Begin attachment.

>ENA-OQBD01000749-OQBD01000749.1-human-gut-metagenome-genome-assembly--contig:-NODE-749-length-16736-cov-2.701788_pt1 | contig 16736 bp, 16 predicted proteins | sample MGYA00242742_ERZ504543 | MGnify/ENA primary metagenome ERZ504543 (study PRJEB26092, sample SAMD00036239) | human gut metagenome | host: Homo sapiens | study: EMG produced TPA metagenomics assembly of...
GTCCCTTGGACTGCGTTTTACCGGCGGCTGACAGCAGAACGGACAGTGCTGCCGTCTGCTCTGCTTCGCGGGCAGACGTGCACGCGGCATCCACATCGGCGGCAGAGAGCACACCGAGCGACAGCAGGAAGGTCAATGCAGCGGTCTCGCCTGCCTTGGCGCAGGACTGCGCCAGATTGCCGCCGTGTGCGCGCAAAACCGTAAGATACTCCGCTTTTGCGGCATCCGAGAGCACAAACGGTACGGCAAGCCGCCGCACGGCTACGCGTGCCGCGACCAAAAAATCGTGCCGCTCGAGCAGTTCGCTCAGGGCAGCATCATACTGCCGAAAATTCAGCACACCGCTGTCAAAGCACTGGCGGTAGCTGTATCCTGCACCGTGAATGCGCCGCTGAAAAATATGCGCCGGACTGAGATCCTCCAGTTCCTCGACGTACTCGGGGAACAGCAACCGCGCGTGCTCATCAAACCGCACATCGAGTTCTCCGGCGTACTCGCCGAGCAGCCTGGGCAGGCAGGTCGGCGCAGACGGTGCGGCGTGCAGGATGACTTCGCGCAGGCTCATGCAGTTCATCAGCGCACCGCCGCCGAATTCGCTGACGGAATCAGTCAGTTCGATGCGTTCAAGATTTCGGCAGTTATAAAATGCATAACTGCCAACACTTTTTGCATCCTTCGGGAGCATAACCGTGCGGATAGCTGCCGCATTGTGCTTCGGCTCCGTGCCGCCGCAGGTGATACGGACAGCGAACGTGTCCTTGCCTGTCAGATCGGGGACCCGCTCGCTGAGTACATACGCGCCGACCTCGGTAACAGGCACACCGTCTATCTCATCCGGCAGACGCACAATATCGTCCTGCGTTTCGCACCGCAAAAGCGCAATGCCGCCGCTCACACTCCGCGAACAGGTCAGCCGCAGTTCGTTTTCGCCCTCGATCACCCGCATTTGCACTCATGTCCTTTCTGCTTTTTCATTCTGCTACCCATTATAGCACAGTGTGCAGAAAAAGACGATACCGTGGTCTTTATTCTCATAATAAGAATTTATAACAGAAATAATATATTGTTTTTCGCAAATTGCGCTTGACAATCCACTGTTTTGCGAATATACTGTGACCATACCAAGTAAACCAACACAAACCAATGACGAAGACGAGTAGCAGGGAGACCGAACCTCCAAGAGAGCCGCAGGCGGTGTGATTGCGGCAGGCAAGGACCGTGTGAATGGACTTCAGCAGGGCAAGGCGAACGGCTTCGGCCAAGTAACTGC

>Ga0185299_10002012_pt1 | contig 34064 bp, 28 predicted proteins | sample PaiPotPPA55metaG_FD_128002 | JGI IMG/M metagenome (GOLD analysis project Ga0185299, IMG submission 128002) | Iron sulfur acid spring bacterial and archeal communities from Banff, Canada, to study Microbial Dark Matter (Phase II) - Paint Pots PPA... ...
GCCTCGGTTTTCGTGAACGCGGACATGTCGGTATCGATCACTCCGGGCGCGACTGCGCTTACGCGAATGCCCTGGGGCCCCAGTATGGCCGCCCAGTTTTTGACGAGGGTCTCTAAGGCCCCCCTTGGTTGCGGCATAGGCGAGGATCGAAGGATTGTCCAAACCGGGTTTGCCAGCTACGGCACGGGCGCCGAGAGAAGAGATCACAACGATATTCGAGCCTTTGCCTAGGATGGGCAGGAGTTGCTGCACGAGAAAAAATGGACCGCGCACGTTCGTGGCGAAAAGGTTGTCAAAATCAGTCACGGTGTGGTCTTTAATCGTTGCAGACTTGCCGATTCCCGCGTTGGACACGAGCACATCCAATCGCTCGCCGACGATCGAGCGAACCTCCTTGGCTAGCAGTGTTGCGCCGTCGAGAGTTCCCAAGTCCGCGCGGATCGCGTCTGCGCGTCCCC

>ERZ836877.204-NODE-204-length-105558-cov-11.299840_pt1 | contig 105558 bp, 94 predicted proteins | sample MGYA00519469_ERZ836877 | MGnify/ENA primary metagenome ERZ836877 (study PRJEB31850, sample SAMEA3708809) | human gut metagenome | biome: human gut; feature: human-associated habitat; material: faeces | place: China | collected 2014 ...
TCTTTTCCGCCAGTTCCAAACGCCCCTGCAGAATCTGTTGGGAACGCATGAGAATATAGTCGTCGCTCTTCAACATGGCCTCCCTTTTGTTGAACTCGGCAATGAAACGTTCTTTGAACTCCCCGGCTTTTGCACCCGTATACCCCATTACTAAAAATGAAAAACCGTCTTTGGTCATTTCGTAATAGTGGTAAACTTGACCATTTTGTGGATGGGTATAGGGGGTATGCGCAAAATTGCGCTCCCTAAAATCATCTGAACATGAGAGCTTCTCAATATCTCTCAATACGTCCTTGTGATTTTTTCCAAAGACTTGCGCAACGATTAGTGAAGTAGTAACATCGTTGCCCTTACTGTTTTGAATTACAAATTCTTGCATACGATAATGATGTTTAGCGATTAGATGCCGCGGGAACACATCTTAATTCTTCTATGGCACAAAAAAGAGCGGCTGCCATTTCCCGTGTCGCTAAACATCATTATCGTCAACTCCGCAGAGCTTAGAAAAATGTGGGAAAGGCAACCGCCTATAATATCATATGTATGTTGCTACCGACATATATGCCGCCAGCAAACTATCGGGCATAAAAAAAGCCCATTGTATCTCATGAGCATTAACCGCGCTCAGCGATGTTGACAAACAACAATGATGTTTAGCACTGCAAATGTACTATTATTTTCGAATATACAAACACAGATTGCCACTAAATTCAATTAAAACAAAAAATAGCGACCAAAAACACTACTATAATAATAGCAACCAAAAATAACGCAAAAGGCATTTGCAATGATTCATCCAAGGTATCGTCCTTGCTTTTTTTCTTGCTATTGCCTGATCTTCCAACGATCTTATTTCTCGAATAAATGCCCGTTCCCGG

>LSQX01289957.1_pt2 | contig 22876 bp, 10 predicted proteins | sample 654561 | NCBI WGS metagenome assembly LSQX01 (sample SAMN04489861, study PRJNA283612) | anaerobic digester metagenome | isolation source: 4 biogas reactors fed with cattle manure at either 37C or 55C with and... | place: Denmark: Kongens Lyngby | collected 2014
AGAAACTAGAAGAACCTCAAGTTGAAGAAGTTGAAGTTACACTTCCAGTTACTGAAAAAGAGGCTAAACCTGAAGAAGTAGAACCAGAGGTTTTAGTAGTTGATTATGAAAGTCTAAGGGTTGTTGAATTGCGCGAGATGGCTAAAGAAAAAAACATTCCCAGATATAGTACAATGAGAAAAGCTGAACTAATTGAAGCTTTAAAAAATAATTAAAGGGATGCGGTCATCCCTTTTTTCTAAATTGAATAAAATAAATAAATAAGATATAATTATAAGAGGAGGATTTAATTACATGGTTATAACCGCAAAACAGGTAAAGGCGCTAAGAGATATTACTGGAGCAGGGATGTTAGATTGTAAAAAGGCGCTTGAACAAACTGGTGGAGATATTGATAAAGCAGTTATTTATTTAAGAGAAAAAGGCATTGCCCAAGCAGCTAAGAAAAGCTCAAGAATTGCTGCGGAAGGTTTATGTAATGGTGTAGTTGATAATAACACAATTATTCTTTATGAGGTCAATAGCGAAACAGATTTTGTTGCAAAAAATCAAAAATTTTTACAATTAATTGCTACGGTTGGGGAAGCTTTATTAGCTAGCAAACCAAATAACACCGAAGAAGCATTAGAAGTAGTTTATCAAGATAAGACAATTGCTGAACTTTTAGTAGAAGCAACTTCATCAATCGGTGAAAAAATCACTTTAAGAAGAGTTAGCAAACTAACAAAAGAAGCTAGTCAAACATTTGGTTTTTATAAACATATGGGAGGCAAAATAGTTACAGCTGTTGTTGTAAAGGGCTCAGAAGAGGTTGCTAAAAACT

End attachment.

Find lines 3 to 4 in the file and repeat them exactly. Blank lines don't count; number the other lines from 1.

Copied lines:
>Ga0185299_10002012_pt1 | contig 34064 bp, 28 predicted proteins | sample PaiPotPPA55metaG_FD_128002 | JGI IMG/M metagenome (GOLD analysis project Ga0185299, IMG submission 128002) | Iron sulfur acid spring bacterial and archeal communities from Banff, Canada, to study Microbial Dark Matter (Phase II) - Paint Pots PPA... ...
GCCTCGGTTTTCGTGAACGCGGACATGTCGGTATCGATCACTCCGGGCGCGACTGCGCTTACGCGAATGCCCTGGGGCCCCAGTATGGCCGCCCAGTTTTTGACGAGGGTCTCTAAGGCCCCCCTTGGTTGCGGCATAGGCGAGGATCGAAGGATTGTCCAAACCGGGTTTGCCAGCTACGGCACGGGCGCCGAGAGAAGAGATCACAACGATATTCGAGCCTTTGCCTAGGATGGGCAGGAGTTGCTGCACGAGAAAAAATGGACCGCGCACGTTCGTGGCGAAAAGGTTGTCAAAATCAGTCACGGTGTGGTCTTTAATCGTTGCAGACTTGCCGATTCCCGCGTTGGACACGAGCACATCCAATCGCTCGCCGACGATCGAGCGAACCTCCTTGGCTAGCAGTGTTGCGCCGTCGAGAGTTCCCAAGTCCGCGCGGATCGCGTCTGCGCGTCCCC